Straight Talk - Social Issues Impacting Youth

A Peacemaking Project by Ajay J.

What is the injustice we are solving?

We would like to provide a platform for panelists to discuss issues impacting youth. Some of the topics that would be discussed would be social injustice relating to race and youth violence. While talking about the issues we also want to come up with suggestions and ideas that the youth can do to help make things better for our communities. This year has been one that has had the most violence for our state and the most teens killed as a result of youth/gun violence.

Our Compassionate Solution:

To solve this injustice of racism, poverty and youth violence
we will address it by talking about it and brainstorming solutions and ideas that we as youth can do personally to start making changes in our community
by participating in rallies, walks and voice our opinions in public places so we can be heard.

Our Project Plan:


  • Host a panel discussion for youth; Come up with 3-5 solutions we as youth can do to start change in our community

We will increase my / our compassion by...

Making/Taking pledges that state that we will be "Change Agents" We will create a hashtag so we can make our effort a trending topic

How will you show courage?

We will document our efforts by taking pictures and using our created hashtag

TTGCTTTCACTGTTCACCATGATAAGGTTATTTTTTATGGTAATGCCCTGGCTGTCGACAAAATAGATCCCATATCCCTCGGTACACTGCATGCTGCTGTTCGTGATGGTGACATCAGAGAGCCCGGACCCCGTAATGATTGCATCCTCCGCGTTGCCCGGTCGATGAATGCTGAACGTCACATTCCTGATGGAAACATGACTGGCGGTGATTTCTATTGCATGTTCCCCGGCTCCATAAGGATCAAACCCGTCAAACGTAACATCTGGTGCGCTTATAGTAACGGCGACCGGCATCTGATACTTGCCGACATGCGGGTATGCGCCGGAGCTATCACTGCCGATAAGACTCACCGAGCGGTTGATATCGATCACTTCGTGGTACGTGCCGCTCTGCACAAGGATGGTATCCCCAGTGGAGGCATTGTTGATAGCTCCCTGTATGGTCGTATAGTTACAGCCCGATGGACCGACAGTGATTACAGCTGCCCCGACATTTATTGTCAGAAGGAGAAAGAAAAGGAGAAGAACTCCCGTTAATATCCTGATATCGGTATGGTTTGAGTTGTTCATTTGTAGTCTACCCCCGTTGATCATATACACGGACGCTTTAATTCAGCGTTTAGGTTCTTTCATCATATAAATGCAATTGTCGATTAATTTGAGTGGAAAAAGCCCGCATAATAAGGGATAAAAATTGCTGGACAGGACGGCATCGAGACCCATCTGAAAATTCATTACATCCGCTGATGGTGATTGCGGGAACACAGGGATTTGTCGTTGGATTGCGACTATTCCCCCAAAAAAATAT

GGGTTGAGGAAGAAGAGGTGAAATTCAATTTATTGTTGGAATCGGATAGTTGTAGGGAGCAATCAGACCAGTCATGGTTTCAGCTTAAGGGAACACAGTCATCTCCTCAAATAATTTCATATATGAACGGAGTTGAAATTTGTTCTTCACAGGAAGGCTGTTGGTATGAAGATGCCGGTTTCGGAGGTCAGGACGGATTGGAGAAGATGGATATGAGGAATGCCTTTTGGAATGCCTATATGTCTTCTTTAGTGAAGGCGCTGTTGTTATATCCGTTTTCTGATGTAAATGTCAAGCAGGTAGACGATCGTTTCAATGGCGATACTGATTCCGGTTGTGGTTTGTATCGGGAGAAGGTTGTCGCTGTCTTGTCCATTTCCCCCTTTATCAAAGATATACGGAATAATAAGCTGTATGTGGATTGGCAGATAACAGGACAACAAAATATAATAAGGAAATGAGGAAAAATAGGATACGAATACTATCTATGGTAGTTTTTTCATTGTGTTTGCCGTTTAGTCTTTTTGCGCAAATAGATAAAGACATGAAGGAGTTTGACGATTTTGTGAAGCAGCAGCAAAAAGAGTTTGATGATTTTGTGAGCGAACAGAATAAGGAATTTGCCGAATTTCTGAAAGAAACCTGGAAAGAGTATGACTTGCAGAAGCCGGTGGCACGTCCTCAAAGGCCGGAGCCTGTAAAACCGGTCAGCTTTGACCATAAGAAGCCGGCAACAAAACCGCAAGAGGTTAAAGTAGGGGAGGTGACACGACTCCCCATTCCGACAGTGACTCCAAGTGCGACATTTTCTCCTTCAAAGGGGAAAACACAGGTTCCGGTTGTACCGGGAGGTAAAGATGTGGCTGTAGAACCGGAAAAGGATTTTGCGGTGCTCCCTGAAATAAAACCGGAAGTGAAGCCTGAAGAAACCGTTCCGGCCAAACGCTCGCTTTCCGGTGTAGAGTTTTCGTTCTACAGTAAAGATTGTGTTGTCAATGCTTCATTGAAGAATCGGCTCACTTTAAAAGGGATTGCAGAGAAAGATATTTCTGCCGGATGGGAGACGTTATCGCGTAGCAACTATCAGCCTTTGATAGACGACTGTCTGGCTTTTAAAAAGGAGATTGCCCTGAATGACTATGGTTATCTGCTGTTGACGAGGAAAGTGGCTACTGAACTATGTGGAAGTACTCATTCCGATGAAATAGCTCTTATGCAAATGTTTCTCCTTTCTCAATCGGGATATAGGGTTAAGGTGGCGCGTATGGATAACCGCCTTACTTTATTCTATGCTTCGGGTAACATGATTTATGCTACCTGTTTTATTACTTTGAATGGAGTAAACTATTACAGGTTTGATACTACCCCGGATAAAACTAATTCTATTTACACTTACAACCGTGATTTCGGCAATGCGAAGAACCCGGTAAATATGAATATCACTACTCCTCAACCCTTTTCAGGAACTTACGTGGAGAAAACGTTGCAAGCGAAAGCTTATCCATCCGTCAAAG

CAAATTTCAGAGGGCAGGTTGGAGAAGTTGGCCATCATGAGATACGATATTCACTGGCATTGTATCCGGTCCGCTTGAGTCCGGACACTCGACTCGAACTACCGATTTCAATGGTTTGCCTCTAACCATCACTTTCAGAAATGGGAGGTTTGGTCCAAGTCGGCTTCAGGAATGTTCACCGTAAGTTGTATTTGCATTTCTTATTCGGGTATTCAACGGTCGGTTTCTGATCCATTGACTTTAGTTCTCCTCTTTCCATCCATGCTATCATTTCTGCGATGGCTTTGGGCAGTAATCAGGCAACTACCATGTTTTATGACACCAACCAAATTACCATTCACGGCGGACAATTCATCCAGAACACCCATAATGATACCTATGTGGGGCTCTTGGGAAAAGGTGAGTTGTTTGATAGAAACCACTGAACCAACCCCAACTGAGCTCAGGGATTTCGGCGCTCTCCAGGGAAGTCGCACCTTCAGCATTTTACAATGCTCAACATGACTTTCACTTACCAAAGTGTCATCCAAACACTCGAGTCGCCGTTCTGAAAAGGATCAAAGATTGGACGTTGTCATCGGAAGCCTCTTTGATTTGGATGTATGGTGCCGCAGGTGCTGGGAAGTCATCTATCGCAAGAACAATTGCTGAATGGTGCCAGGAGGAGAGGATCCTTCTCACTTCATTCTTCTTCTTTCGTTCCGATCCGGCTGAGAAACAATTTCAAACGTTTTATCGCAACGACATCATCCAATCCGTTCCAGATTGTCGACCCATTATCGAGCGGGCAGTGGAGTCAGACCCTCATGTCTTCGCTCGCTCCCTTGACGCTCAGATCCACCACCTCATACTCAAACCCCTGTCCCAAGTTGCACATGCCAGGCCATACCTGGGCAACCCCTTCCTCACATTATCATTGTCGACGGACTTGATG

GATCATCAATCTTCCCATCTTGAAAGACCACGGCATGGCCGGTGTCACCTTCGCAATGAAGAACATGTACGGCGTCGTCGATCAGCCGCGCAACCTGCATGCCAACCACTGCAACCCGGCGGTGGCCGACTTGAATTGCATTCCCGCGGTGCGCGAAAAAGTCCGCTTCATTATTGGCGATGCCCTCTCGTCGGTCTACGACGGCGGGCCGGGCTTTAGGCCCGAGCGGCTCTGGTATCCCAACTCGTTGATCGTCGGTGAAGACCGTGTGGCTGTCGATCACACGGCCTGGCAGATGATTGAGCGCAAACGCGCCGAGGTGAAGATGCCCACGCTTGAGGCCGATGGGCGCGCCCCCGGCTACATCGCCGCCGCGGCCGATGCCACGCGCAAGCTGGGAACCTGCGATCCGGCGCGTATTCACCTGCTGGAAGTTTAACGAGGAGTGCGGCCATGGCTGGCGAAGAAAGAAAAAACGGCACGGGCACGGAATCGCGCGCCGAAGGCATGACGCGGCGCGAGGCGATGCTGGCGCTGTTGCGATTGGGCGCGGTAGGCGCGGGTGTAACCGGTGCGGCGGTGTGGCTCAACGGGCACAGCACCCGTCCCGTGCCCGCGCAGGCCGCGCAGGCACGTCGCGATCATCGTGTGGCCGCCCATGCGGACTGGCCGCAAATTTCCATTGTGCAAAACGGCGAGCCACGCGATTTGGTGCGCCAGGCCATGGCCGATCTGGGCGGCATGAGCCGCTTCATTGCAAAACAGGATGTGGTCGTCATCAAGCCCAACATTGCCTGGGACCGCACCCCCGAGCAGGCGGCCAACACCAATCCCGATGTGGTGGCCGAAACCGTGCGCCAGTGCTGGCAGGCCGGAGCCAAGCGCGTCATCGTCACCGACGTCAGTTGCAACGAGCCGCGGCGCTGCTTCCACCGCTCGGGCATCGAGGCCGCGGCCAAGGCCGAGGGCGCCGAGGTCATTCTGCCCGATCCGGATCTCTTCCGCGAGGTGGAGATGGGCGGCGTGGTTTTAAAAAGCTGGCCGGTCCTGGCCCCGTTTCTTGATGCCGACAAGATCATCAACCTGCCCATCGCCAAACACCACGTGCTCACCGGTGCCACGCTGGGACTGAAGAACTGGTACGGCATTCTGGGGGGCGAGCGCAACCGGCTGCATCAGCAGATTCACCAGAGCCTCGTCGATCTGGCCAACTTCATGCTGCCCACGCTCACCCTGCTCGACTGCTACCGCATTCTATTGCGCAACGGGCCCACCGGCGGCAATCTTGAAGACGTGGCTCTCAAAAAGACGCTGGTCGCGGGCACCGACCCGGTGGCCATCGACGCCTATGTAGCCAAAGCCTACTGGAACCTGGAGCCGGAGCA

How will you collaborate with others?

We will work with local schools like the Jobs for America's Graduate program; We will talk with other promoters and change agents in our community to get a well rounded panel of speakers to talk about the issues.

How will you know you are moving in the right direction? (What are specific ways you can measure your impact?)

We will have adult mentors/supervisors to assist us and help guide our efforts. We will also know if we are doing a good job based on the interest of the collaborators and the youth wanting to attend.

Key Steps

  • 1. Identify place and location of event; 2. Identify collaborators; 3. Identify speakers; 4. Make a list of supplies needed; 5. Discuss how we market the event; 6. Market the event; 7. Brainstorm incentive for youth attending and for panelists.


How did the project deepen your team's understanding of the injustice?

We learned that some people don't think we are not kind enough in our world and what is going on is actually "okay." When we shared our stories we realized that this is a bigger issue than we thought.

How did your community change as a result of your project?

Our "community" - so our peers, our sports teams, our family, our friends, our community - really supported our idea. They acknowledge the smile it brought to their face and we told them that's what we wanted and we needed them to help us spread peace and smiles! They made a conscious effort to help post our flyers in their schools, businesses, churches etc.

How many people were impacted by your project?


Explain how you came up with the number of people impacted by the project?

We actually know we reached more but we are unable to really prove it. We had large groups sign our pledge, we had our posters plastered in a number of businesses, homes, schools, churches etc. We know people saw our message but our project didn't really allow us to be able to count all the people that we touched. We felt that 200 was a good number because it was realistic and our adult supervisor said it wouldn't be an inflated number to report.